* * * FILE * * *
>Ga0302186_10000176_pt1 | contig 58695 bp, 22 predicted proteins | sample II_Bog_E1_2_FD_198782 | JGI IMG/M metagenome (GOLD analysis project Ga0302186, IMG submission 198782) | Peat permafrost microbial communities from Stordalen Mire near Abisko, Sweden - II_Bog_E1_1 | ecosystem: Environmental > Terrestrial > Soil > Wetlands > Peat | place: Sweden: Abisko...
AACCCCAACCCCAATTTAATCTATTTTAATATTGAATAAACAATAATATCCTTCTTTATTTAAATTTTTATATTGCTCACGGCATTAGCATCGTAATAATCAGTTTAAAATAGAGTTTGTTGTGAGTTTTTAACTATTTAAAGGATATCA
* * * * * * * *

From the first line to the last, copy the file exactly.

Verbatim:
>Ga0302186_10000176_pt1 | contig 58695 bp, 22 predicted proteins | sample II_Bog_E1_2_FD_198782 | JGI IMG/M metagenome (GOLD analysis project Ga0302186, IMG submission 198782) | Peat permafrost microbial communities from Stordalen Mire near Abisko, Sweden - II_Bog_E1_1 | ecosystem: Environmental > Terrestrial > Soil > Wetlands > Peat | place: Sweden: Abisko...
AACCCCAACCCCAATTTAATCTATTTTAATATTGAATAAACAATAATATCCTTCTTTATTTAAATTTTTATATTGCTCACGGCATTAGCATCGTAATAATCAGTTTAAAATAGAGTTTGTTGTGAGTTTTTAACTATTTAAAGGATATCA